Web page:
This post was written in my sleeping bag at the end of a long day. Please excuse any errors.
I have an awful first day in Tehachapi. But, as always, my trail family is there for me. We resupply and hang out drinking beer and wine. One day stretches in to two, and we leave to slack pack the eight miles between the two highways leading to Tehachapi. I only take a litre of water and my phone, feeling reckless without a backpack.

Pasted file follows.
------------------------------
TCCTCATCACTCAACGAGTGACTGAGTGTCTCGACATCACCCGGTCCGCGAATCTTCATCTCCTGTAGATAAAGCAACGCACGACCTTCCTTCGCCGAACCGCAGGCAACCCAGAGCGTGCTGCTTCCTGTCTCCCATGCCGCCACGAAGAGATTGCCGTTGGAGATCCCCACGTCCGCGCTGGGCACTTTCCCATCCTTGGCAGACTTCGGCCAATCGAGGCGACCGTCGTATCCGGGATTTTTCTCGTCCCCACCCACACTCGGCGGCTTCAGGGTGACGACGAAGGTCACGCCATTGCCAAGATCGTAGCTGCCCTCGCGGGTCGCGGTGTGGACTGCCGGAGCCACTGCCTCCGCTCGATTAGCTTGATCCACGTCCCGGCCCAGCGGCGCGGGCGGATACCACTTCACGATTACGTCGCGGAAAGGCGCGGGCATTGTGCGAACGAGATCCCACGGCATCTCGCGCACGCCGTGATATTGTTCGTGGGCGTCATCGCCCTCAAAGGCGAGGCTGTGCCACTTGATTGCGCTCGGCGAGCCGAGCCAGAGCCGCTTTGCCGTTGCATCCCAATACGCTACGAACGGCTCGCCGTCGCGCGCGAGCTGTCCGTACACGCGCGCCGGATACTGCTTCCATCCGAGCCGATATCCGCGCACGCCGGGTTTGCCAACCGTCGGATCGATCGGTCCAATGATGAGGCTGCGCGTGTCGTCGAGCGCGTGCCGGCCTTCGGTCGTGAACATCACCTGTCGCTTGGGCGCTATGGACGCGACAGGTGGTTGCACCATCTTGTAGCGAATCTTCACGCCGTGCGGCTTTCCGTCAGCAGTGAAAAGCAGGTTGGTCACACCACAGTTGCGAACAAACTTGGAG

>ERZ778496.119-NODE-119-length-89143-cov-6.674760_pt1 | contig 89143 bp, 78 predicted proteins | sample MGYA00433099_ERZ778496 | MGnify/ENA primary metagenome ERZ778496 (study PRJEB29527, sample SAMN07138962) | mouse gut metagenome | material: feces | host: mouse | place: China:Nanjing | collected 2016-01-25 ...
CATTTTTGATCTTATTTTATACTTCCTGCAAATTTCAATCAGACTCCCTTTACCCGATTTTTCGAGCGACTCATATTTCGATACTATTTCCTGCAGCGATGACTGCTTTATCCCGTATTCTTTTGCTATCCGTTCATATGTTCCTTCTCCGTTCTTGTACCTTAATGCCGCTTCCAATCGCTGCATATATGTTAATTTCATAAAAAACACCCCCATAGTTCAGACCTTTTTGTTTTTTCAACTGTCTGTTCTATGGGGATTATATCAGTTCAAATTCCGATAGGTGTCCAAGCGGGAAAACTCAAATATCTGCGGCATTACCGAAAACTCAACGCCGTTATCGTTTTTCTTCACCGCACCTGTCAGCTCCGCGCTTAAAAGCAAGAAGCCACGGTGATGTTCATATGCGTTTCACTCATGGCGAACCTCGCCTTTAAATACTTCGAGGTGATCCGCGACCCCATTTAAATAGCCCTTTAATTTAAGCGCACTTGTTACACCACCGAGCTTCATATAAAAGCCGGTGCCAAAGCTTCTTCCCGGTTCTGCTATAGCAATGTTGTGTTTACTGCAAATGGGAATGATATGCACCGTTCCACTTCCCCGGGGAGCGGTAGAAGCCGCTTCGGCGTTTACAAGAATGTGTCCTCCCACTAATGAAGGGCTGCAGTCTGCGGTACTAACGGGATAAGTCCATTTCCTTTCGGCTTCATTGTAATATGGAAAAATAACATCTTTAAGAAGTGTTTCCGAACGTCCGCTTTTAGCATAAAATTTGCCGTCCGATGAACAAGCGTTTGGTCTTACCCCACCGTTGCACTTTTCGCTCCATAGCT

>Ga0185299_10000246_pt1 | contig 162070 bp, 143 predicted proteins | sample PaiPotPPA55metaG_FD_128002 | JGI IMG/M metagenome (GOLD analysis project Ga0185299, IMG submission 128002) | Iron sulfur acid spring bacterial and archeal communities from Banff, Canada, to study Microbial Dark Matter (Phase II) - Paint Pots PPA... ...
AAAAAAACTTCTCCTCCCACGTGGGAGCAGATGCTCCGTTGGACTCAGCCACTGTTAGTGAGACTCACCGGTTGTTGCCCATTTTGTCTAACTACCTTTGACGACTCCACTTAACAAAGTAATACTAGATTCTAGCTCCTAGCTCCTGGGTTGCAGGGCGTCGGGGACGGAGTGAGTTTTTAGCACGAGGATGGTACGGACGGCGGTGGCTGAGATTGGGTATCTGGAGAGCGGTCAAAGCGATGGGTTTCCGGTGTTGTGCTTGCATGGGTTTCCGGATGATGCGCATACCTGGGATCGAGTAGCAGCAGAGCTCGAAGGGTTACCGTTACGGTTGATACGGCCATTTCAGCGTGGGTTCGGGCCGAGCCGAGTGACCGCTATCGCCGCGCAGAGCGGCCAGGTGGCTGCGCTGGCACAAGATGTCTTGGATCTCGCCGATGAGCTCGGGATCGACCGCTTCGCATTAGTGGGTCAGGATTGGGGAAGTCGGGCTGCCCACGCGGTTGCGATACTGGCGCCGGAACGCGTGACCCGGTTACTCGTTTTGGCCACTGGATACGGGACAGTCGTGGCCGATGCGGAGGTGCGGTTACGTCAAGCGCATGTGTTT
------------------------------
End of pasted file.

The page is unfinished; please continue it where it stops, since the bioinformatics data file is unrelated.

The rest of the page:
Then we are back in town, burning another day waiting for a friend’s package. We’re about to head out of town when we hear about a wildfire burning on the trail between Walker Pass and Kennedy Meadows. Guess we’re staying for another day. The next day, the news is good- they are reevaluating the closure and will make an announcement that night. We decide to head out. It’s a long climb, but I’m happy to be back on the trail. Within the first few feet of elevation gain I feel lighter than I have in days. We camp nestled under some trees, stars winking between the branches. It’s a push to a water source the next day - a game we will play for several days. We siesta hard there. Shake’nBake and I leave before most other people, itchy to be on the trail as always. Then, after a mile or so, my left foot slips off the trail. My ankle rolls and I go down hard. I sit for a second, then get up. No pain - good. My first real fall on the trail and it only took six weeks. We eat dinner and push on without our friends as the sun sets and we turn our head lamps on. We are walking through a creepy burn and Shake’nBake is a jumpy night hiker. He sees movement, when nothing is there, then eyes in a log. Then, almost casually, he says “But that is something!” Yellow green eyes look up at us from 100 ft off trail, and as we shine our lights down, we can see a dun yellow shape. It is utterly uninterested in us, so we sneak past. Later, two separate groups of people will tell us they saw it, and it was definitely a mountain lion. In the morning, I roll over and my ankle shrieks at me. Great, it’s going to be one of those days. Walking funny on my ankle gives me foot pain, and then I am so slow. We miss the water and have to back track, and then trail magic too. I collapse at the campsite exhausted. Only 17 miles but one of my hardest days on the trail. And then we are in a 45 mile waterless stretch. There’s rumors of caches, but I don’t want to rely on them. With eight litres of water and six days of food, my bag must weigh 40 pounds. We hike starting at 4 am and it is so hot by 10. We shade hop as best we can, then the shade runs out. This is the desert we’ve been expecting and fearing since the start. It’s 22 miles to a cache, where I grab a few litres and lay down to sleep under the Joshua trees. And then we are running for Walker Pass and the end of the waterless stretch. We see Coppertone’s white van coming down a hill and I am so busy focussing on trying to make sure he is there that I walk inches from a rattlesnake. He sticks his tongue out at me, but doesn’t even bother to rattle. The next day is hot. We climb up, then drop down, then up again. Coming down to water, I see a sleepy rattlesnake lying across the trail. There is no way to get around him. Shake’nBake is less then ten minutes behind me and I decide to wait and see if the snake will move. He doesn’t. We shake our trekking poles and spit water at him. He doesn’t care. We’re about to give up and go rock climbing to get around, when Storyteller comes along, grabs a pole and deftly flips the snake off the trail. Later, I am by the water eating dinner with Storyteller and the new bubble we are in. I hear Shake’nBake talking to someone or himself. Then, a ferocious rattle and “Guys, I seem to have pissed off a rattlesnake…” Storyteller doesn’t even hesitate, grabbing one of my poles and going to the rescue. And then we are climbing again, to camp on a ridge top. Then we drop down to Chimney Creek. The recent wildfire is evident, with trees painted red by retardant next to the burn area. We climb up through an old burn, and across the top of a hillside, when the landscape changes. The desert gives way to true mountains, spaced apart by green meadows. A river rushes past. And then, Kennedy Meadows. That famed place we have heard so much about. After 702 miles, it marks the start of the Sierra and a new adventure.